Balanced Coloring


Given k arbitrary points in a grid of size m by n, is it always possible to color them either red or black such that each row and each column is balanced? A row or column is said to be balanced if the difference in the number of red and black points in it is at most one.


Heard from Adnan Aziz in 1996. He had heard it from a friend who had heard it from Edsger Dijkstra.


Thanks to Iman Hajirasouliha for sending me this elegant solution! Model the grid with a bipartite graph G[X, Y], a vertex in part X for each row and a vertex in part Y for each column. Add edges between xi and yj iff there is a point in the corresponding place. If G has a cycle (it must be an even cycle), we color the edges alternatively and remove those edges. When this procedure can no longer be applied, we must be left with a tree. At this point, we can solve the problem by induction on the number of edges as follows: remove e a leaf edge, color the remaining edges balanced, now look at the parent of that leaf and choose the right color for e to maintain the induction hypothesis.

Previous Puzzle: Empty the Bucket

Three buckets have marbles. You are allowed to double the number of marbles in a bucket by borrowing from one of the other two buckets. Prove that it is possible to produce an empty bucket with a series of such operations.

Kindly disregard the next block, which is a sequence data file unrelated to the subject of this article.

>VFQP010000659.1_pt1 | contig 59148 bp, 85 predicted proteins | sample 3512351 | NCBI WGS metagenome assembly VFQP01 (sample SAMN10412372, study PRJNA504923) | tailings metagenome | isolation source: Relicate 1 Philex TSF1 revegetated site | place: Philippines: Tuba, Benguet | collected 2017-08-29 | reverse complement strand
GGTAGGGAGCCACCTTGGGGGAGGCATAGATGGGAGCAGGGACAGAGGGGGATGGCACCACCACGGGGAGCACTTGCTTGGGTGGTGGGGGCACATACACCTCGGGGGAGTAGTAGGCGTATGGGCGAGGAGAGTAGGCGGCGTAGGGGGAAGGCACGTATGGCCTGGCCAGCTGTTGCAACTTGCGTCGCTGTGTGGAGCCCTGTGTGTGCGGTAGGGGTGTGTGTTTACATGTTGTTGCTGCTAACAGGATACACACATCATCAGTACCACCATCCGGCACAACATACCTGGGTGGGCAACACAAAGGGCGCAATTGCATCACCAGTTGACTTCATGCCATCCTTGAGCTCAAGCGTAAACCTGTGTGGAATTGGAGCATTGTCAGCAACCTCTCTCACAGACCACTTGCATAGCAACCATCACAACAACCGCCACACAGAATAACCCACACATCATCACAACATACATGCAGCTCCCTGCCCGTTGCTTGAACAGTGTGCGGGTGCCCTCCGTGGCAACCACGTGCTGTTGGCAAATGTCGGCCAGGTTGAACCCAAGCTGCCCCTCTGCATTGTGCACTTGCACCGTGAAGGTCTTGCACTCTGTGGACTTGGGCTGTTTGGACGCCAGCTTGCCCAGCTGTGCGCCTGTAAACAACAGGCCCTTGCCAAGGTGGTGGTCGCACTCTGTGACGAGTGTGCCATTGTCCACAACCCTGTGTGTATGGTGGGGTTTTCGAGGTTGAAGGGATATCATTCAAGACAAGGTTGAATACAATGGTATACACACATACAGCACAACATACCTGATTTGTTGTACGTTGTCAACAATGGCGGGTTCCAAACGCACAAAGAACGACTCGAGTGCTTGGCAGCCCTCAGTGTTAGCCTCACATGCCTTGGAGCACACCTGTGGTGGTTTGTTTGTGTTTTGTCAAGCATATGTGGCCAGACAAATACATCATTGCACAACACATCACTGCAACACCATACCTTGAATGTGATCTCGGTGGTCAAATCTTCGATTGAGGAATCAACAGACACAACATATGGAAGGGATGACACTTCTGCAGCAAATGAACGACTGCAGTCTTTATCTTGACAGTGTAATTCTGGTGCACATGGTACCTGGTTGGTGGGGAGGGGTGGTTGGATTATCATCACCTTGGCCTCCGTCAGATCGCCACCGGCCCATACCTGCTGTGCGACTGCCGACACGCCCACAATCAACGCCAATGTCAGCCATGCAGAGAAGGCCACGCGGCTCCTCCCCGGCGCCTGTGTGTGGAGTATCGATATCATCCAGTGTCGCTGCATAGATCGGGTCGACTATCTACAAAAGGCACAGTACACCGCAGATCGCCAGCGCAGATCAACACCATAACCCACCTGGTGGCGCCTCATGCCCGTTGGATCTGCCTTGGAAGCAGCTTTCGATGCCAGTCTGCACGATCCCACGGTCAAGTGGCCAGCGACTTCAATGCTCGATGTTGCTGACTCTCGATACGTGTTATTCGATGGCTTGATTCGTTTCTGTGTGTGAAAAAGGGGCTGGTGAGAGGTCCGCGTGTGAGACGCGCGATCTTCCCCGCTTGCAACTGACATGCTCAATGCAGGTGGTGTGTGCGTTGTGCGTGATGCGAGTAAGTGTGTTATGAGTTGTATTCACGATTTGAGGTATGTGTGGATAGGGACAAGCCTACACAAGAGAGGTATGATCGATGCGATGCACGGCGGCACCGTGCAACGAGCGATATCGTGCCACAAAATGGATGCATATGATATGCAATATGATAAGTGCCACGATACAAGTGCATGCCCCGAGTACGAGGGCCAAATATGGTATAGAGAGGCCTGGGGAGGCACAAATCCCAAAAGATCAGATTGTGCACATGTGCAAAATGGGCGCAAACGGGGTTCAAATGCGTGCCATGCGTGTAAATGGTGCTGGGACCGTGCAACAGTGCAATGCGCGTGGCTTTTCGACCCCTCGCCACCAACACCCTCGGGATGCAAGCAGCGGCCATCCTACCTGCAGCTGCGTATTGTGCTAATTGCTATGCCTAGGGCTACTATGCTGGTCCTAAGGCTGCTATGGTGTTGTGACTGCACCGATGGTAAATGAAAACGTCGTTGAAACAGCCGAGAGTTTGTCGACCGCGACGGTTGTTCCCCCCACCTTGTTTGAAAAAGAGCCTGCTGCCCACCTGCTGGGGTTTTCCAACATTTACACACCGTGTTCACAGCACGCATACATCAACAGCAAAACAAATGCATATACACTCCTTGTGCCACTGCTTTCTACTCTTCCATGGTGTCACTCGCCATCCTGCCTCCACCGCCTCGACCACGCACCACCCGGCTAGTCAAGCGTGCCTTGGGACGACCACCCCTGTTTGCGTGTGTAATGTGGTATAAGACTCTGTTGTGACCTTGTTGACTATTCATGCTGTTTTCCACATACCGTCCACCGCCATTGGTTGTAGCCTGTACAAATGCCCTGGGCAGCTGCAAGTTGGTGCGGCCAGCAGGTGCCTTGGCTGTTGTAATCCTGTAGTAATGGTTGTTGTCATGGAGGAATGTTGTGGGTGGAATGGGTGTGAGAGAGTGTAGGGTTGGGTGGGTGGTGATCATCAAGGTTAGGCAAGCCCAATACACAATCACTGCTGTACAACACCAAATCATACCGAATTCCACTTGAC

Next Puzzle: Horses on Auction

You are the chief guest at an auction, where an unknown number of horses will be revealed and auctioned, one after the other, randomly permuted. You are a connoiseur of horses, and can judge whether one horse is 'better' than another. Being the chief guest, you have a one-time privilege of selecting a horse, after it is revealed, but before it gets auctioned off. You get to keep this horse for yourself. Your objective is to maximize the probability of selecting the best horse. One strategy is to pick the first horse. Can you do any better?

12 Sep 2008
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